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An Omega-6 Fatty Acid May Reduce the Risk for Bipolar Disorder

Philadelphia | April 30, 2024

A study published in Biological Psychiatry focuses on the role arachidonic acid plays in bipolar disorder, paving the way for potential lifestyle or dietary interventions

A genetic propensity to higher circulating levels of lipids containing arachidonic acid, an omega-6 polyunsaturated fatty acid found in eggs, poultry, and seafood, has been found to be linked with a lower risk for bipolar disorder, according to a new studyopens in new tab/window in Biological Psychiatryopens in new tab/window, published by Elsevier. This new evidence paves the way for potential lifestyle or dietary interventions.

Bipolar disorder is a debilitating mood disorder characterized by recurring episodes of mania and depression. Although its etiology is still unclear, previous studies have shown that bipolar disease is highly heritable. The findings of this study indicate a link between bipolar disorder and altered metabolite levels, supporting the notion that circulating metabolites play an important etiological role in bipolar disease and other psychiatric disorders.

Lead investigator David Stacey, PhD, Australian Centre for Precision Health, University of South Australia; UniSA Clinical and Health Sciences; and South Australian Health and Medical Research Institute, Adelaide, Australia, explains, “Accumulating evidence indicates a role for metabolites in bipolar disorder and other psychiatric disorders. By identifying metabolites that play causal roles in bipolar disorder, we hoped to be able to highlight potential lifestyle or dietary interventions."

By applying Mendelian randomization, a powerful causal inference method, the researchers identified 33 out of 913 metabolites studied present in the blood that were associated with bipolar disorder, most of them lipids.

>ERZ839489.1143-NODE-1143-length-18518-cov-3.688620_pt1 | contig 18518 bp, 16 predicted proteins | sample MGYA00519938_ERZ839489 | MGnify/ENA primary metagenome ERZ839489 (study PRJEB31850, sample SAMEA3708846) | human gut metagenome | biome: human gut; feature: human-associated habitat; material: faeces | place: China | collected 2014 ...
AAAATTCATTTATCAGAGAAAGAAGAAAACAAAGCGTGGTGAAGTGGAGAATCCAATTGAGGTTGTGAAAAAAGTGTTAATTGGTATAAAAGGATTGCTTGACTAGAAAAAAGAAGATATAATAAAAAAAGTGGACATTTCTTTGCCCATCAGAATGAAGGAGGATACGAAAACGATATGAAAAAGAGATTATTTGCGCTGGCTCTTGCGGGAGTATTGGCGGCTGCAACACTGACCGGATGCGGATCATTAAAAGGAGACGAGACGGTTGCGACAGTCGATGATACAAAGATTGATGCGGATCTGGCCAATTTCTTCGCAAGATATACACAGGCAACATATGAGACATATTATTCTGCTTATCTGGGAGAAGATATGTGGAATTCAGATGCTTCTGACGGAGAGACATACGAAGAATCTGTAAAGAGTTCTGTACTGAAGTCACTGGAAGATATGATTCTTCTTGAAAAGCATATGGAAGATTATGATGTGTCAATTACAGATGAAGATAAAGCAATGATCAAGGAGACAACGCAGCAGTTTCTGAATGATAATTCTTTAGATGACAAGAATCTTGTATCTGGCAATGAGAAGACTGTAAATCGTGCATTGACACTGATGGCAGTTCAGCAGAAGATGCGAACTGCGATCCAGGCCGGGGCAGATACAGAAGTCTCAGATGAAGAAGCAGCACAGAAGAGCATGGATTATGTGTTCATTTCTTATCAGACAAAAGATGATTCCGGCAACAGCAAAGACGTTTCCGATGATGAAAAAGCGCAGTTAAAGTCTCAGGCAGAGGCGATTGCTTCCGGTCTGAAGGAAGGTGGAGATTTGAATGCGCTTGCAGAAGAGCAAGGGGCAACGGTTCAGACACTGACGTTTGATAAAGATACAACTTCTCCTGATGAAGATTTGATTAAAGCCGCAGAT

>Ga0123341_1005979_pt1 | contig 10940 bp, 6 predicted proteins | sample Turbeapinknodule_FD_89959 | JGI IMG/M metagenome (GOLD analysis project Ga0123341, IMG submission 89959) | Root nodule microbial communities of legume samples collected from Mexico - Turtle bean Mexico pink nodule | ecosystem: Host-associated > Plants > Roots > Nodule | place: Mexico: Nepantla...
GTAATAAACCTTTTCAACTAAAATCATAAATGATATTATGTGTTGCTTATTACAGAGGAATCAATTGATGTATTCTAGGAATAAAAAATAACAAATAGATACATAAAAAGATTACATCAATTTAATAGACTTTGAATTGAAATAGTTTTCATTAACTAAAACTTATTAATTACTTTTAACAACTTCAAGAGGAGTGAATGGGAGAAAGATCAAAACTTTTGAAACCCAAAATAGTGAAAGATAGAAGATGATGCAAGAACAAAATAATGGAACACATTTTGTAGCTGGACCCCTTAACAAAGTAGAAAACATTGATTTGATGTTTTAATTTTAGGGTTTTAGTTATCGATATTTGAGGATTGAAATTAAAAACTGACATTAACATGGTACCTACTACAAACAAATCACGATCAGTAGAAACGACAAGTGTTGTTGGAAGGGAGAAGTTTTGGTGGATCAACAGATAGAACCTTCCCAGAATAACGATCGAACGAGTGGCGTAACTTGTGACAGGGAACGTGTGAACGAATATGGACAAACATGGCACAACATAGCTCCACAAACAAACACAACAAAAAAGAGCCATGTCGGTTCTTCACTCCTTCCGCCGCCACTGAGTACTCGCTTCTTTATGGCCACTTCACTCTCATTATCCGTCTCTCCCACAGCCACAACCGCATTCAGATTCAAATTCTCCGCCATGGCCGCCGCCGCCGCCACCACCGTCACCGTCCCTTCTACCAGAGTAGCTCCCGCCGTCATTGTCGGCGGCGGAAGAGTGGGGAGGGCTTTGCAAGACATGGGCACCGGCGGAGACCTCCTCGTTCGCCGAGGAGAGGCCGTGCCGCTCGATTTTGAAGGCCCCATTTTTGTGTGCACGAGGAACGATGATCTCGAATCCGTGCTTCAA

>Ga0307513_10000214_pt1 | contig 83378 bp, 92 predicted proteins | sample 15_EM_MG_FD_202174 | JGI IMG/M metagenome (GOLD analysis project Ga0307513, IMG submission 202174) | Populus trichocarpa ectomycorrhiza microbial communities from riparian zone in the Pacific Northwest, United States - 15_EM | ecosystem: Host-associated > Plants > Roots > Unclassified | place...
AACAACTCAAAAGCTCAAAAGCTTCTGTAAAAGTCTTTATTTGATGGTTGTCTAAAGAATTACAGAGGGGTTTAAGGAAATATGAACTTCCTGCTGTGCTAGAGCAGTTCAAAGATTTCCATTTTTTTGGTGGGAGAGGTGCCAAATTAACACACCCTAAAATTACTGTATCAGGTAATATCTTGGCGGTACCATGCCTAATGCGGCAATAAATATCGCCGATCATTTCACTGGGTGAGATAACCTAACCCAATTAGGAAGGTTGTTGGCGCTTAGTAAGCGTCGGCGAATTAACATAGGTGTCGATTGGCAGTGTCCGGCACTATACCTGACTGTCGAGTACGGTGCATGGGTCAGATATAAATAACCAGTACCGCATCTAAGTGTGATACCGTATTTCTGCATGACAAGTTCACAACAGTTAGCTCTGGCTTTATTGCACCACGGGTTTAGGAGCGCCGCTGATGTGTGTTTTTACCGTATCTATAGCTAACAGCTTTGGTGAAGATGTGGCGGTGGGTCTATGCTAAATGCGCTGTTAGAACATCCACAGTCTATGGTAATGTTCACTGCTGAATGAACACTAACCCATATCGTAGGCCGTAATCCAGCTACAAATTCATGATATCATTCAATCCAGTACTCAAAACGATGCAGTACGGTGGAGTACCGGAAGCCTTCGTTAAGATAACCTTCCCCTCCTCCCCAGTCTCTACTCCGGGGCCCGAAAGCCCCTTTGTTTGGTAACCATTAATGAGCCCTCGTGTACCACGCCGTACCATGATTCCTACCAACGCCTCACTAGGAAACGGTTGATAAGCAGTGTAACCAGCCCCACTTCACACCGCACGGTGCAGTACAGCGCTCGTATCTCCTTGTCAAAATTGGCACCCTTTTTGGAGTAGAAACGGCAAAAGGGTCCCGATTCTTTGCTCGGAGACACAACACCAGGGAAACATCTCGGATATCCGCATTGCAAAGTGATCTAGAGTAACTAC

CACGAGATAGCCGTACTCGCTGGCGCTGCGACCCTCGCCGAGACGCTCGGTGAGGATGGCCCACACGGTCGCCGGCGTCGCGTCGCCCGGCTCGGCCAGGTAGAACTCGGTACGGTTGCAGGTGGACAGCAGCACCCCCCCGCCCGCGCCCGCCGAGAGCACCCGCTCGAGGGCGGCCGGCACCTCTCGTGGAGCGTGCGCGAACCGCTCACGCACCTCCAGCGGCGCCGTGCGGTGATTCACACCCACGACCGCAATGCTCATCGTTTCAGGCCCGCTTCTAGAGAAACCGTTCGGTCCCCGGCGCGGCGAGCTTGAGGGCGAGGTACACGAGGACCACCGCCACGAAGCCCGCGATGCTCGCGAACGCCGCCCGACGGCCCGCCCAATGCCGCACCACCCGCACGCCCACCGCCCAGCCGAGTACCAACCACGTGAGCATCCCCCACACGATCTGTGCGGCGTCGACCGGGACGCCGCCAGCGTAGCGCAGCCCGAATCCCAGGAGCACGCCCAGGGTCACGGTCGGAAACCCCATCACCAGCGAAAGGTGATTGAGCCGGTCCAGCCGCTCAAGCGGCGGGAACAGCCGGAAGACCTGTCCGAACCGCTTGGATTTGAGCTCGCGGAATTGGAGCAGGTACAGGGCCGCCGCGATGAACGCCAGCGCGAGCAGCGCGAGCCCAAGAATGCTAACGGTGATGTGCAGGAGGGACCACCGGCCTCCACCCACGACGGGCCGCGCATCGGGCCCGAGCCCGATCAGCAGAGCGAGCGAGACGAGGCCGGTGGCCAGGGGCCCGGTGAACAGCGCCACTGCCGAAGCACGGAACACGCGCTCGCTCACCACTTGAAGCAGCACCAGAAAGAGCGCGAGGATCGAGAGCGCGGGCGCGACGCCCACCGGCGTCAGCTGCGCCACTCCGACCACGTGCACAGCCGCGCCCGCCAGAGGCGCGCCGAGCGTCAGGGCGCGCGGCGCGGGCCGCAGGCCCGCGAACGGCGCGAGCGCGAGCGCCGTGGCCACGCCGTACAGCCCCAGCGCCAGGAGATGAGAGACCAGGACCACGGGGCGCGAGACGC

Researchers also found that a bipolar disorder risk gene cluster (FADS1/2/3), which encodes enzymes associated with lipid metabolism, mediated the association between bipolar disorder and the levels of arachidonic acid and other metabolites.

Commenting on the findings, John Krystal, MD, Editor of Biological Psychiatry, says, "Arachidonic acid is typically a widely present omega-6 fatty acid in the body and brain that contributes to the health of cell membranes. This study provides a fascinating step forward in the effort to develop blood biomarkers of bipolar disorder risk, particularly in those patients with bipolar disorder and risk gene variations in the FADS1/2/3 gene cluster.”

Dr. Stacey notes, "Intriguingly, we observed a pattern whereby a genetic propensity to higher levels of lipids containing an arachidonic acid fatty acid side chain was associated with a lower risk of bipolar disorder, while the inverse was true of lipids containing a linoleic acid side chain. Since arachidonic acid is synthesized from linoleic acid in the liver, this suggests arachidonic acid synthesizing pathways are important for bipolar disorder."

Given its presence in human milk, arachidonic acid is considered essential for infant brain development and is added to infant formula in many countries. Therefore, it may exert an effect on bipolar disorder risk by affecting neurodevelopmental pathways, which would be consistent with contemporary views of bipolar disorder as a neurodevelopmental disorder. Arachidonic acid can be sourced directly from meat and seafood products or synthesized from dietary linoleic acid (e.g., nuts, seeds, and oils).

Dr. Stacey concludes, "To our knowledge, ours is the first study to highlight a potential causal role between arachidonic acid and bipolar disorder. Preclinical studies and randomized controlled trials will be necessary to determine the preventive or therapeutic value of arachidonic acid supplements, perhaps with a particular focus on people with a compromised arachidonic acid synthesizing pathway or with poor natural dietary sources. Our findings also support potential avenues for precision health interventions focused on early life nutrition to ensure that infants and children are receiving enough arachidonic acid and other polyunsaturated fatty acids to support optimal brain development, which may also reduce the risk of bipolar disorder."